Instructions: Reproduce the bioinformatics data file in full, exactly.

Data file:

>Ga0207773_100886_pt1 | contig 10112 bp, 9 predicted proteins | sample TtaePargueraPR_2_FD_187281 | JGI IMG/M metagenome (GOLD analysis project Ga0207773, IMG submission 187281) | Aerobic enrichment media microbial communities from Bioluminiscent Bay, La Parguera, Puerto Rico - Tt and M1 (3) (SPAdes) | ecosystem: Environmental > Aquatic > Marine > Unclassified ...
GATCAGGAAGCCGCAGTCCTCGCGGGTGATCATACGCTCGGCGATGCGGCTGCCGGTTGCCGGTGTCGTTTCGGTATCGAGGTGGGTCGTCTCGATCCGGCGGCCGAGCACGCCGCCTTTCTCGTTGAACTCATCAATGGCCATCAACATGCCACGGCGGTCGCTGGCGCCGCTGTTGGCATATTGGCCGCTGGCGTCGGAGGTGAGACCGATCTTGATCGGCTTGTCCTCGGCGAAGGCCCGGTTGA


>Ga0207773_100886_pt1 | contig 10112 bp, 9 predicted proteins | sample TtaePargueraPR_2_FD_187281 | JGI IMG/M metagenome (GOLD analysis project Ga0207773, IMG submission 187281) | Aerobic enrichment media microbial communities from Bioluminiscent Bay, La Parguera, Puerto Rico - Tt and M1 (3) (SPAdes) | ecosystem: Environmental > Aquatic > Marine > Unclassified ...
GATCAGGAAGCCGCAGTCCTCGCGGGTGATCATACGCTCGGCGATGCGGCTGCCGGTTGCCGGTGTCGTTTCGGTATCGAGGTGGGTCGTCTCGATCCGGCGGCCGAGCACGCCGCCTTTCTCGTTGAACTCATCAATGGCCATCAACATGCCACGGCGGTCGCTGGCGCCGCTGTTGGCATATTGGCCGCTGGCGTCGGAGGTGAGACCGATCTTGATCGGCTTGTCCTCGGCGAAGGCCCGGTTGA